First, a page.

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History of Historic Preservation in the Chicago Region

Preservation did not gain a strong foothold in Chicago until the 1960s, a time many experts characterize as promoting indiscriminate demolitions – and an eventual public backlash. Central were Chicago's flagging mid-century economy; the sweeping urban renewal projects that cleared entire blocks in an attempt to spur reinvestment, replace derelict structures and end the mass emigration of the middle class; and the perceived expendability of buildings that would be valued landmarks today (Kamin, 2008).

Among early preservation activists in Chicago, few are as well known as Richard Nickel. Nickel was a photographer and preservationist of buildings by Louis Sullivan, an innovative post-fire architect whose work was all but forgotten by the 1950s. Nickel's passion to save Sullivan buildings was unmatched in the mid-century urban-renewal era, which favored "progress" and new construction over architectural nostalgia. His activism slowly gained attention in the 1960s, especially after a high-profile, though ultimately unsuccessful, demonstration to save the Garrick Theater (Schiller Building) in 1961. But it was not until Nickel's death in the rubble of the Old Chicago Stock Exchange in 1972 (he was salvaging ornamentation as the structure lay half demolished when an upper floor gave way, entombing his body for nearly a month) that his cause – and much of Sullivan's architecture – inspired the mainstream recognition it holds today (Cahan, 1994).

In 1957, the City Council passed an ordinance to establish the Chicago Commission of Architectural Landmarks, an advisory body appointed by the mayor whose primary task was to compile a list of historically significant buildings throughout the city (Cahan and City of Chicago). Unfortunately, the commission was given little authority to protect those buildings, and seven of the 39 landmarks identified during this period were lost (Kamin, 2008). The city gained greater preservation power in 1968 when a subsequent ordinance (see text box above) introduced design restrictions and gave the commission (now called the Commission on Chicago Historical and Architectural Landmarks) permit-review authority.

One expert argues that the early Chicago preservation movement was as much a complement to urban renewal as a reaction against it. He cites the mid-century trend of evaluating landmarks by narrow aesthetic – instead of historical or social – associations. He argues that by favoring buildings of a specific style and era, this framework formalized the "Chicago School" of architecture (of which Sullivan is iconic), and limited the buildings considered distinctly "Chicago" and worthy of preservation (Bluestone, 1994). Downtowns tend to grow concentrically, so reserving "significance" for a single architectural style is like saving one ring of a tree stump and hollowing out the rest. Accordingly, the preoccupation with historic Chicago School structures literally cleared the way toward redeveloping vast, contiguous portions of the Loop, all while hedging against the protests of preservationists (Bluestone, 1994).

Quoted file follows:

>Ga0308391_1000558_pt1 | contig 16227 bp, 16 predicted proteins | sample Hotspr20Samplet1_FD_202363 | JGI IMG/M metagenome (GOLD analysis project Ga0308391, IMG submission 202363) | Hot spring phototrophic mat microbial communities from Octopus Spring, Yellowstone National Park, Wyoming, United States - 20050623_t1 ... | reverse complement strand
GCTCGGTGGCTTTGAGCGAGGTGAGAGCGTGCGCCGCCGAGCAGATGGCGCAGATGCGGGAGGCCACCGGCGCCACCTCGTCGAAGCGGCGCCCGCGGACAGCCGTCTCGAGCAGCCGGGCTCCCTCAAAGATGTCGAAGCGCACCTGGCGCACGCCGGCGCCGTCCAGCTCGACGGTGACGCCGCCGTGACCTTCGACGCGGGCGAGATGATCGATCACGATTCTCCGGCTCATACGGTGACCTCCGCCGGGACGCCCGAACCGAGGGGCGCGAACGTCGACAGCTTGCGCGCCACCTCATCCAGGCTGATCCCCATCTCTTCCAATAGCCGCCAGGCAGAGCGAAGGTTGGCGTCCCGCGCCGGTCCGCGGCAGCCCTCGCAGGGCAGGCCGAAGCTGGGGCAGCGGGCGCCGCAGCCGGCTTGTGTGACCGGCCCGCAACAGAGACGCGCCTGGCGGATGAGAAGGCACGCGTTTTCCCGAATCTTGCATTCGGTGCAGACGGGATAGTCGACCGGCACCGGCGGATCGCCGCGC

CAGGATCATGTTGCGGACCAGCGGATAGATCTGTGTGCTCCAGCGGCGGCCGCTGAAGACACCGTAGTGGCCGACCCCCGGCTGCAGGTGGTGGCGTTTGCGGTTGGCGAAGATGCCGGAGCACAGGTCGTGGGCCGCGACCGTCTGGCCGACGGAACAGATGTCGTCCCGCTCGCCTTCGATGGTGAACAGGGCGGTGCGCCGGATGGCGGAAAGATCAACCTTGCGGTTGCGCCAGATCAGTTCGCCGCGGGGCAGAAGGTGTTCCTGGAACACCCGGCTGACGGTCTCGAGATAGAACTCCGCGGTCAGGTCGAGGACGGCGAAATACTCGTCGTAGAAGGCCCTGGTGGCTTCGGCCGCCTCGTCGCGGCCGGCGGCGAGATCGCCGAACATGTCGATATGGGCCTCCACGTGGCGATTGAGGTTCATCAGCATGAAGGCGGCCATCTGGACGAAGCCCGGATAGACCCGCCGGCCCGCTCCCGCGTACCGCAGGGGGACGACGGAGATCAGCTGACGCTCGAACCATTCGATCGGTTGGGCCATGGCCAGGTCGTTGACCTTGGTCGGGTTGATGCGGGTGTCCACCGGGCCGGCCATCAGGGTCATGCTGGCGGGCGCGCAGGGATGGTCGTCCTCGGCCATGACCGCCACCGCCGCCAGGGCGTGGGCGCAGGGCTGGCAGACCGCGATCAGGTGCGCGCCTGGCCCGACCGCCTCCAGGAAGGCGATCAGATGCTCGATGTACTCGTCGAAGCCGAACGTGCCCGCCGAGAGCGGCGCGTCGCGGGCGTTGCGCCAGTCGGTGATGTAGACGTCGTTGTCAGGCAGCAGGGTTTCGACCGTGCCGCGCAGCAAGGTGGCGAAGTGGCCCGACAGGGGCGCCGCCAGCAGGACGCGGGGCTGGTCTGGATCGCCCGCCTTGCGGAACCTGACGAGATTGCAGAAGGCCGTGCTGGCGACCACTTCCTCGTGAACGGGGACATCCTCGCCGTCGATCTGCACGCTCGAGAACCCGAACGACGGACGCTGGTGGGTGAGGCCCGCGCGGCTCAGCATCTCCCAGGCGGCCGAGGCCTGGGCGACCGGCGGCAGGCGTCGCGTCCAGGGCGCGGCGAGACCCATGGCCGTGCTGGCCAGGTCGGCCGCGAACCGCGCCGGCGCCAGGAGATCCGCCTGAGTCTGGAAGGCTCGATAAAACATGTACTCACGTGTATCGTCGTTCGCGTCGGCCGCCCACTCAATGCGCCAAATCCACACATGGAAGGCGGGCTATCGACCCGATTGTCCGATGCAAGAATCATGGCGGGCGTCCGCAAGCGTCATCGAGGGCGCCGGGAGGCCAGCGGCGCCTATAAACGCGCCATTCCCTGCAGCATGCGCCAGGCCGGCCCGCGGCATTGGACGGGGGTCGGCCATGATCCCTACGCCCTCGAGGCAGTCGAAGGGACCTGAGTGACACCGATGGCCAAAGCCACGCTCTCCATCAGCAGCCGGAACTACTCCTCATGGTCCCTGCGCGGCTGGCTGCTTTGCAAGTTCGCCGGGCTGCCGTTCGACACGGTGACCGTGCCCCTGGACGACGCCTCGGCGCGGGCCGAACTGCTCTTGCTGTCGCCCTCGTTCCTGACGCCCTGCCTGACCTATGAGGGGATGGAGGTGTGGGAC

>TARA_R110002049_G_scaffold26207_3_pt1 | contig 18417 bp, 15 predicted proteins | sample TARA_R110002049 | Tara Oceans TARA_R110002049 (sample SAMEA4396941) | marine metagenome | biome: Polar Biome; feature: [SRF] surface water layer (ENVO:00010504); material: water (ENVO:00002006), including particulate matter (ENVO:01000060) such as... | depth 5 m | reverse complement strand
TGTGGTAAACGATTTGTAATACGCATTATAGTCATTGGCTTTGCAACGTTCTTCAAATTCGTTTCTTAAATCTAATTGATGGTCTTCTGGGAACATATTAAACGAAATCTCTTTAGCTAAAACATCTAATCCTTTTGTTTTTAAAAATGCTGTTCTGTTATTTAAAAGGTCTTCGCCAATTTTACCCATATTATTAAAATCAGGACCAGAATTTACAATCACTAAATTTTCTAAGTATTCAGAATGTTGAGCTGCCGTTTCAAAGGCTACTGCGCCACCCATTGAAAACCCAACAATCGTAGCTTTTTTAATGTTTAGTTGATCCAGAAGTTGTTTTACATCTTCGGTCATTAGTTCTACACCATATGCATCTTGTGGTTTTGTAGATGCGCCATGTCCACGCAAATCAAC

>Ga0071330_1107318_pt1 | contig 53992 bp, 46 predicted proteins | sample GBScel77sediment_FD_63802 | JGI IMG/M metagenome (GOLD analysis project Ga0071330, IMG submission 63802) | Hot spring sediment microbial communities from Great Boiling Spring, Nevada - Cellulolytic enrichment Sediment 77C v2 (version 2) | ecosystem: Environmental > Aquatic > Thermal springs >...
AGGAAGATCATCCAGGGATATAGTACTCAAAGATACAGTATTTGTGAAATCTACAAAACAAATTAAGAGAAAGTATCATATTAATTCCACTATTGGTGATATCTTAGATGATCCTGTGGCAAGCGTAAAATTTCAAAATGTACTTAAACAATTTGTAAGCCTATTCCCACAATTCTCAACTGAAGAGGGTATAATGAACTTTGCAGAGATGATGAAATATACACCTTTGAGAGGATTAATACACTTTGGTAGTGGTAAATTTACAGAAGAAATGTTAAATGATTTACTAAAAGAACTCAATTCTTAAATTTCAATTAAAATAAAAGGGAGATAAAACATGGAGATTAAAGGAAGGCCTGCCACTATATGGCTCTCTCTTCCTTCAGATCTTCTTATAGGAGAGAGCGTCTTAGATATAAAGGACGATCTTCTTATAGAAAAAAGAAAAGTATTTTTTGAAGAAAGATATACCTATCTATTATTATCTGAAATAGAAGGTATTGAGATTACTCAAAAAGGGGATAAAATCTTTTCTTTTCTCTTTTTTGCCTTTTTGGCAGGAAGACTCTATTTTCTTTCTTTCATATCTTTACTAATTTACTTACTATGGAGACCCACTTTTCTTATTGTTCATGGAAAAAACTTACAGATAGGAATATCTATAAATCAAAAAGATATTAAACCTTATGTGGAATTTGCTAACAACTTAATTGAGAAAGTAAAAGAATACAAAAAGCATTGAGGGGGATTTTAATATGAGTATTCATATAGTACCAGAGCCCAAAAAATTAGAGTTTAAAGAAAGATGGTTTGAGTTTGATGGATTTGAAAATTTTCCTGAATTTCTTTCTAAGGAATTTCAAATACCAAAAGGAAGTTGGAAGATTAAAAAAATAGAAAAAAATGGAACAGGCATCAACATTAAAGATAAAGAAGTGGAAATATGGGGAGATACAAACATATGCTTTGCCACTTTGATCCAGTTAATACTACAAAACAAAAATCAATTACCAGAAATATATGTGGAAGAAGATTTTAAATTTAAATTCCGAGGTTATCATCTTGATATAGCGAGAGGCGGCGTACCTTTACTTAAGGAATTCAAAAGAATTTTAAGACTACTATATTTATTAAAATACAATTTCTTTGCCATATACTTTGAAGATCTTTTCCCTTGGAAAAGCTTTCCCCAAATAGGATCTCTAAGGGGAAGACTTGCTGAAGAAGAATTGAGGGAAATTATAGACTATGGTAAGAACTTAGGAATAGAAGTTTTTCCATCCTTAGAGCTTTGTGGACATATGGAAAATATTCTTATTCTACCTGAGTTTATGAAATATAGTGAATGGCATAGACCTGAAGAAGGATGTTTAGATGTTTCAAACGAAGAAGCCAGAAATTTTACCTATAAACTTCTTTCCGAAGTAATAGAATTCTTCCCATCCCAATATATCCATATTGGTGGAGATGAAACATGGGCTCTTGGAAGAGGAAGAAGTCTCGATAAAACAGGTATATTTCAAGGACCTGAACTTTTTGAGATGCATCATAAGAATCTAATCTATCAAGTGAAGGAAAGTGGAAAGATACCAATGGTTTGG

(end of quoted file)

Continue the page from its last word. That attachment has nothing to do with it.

In the 1970s, it was preservation – not renewal – that leaders increasingly embraced to ease Chicago's economic decline as industry left the region and residents sought a reason to stay. For many middle-class homebuyers, the mere pronouncement that a neighborhood contained rare and historic architecture became an incentive to invest (Wilson, 2003). Indeed, the growing prevalence of Chicago landmark districts in the 1980s and 1990s came at a time when high-paying corporate jobs were filling the economic void left by shuttered factories. These conditions underscored a clear correlation between late-century landmark designations and the gentrification of surrounding neighborhoods (Wilson, 2003). Ironically, some modern preservation efforts seek to curb that gentrification, and debate continues among academics about preservation's role (if any) in the economic cycles of urban neighborhoods.

In the Chicago suburbs, preservation has a mixed history. In places like Long Grove and Oak Park , historic architecture and cultural sites have long been a defining characteristic. Evanston and Highland Park lead the region in suburban National Register sites with 60 and 33 respectively (National Park Service and the Illinois Historic Preservation Agency). Riverside was one of the first "planned communities" in the country, and largely designed by famed architect Frederick Law Olmstead. Accordingly, the entire city was named a National Historic Landmark in 1970, and Riverside's local government has a landmark ordinance and an array of initiatives to promote the near-west suburb's architectural heritage (riverside-illinois.com).

However, in many communities, the importance of historic preservation – as reflected through the adoption of local landmark ordinances or the formation of preservation commissions – is rarely acknowledged; and then, often lightly enforced (Kamin, 2008). There is not widespread recognition that beyond clusters of vernacular housing and "main street" businesses, the suburbs are living museums of industrial, transportation and Native American history. They also present an opportunity for rural farm and barn preservation, a breed of landmark that is often overlooked – but due to the Midwest's unique (and vanishing) agrarian culture, no less important. More controversially, some suburbs offer "recent-past" landmarks: the cylindrical concrete high-rises, neon-lighted bowling alleys and mid-twentieth-century churches that represent some of the most debated objects of historic preservation.

Case Studies

Two regional examples of historic presrevation activities are described below.

Will County Example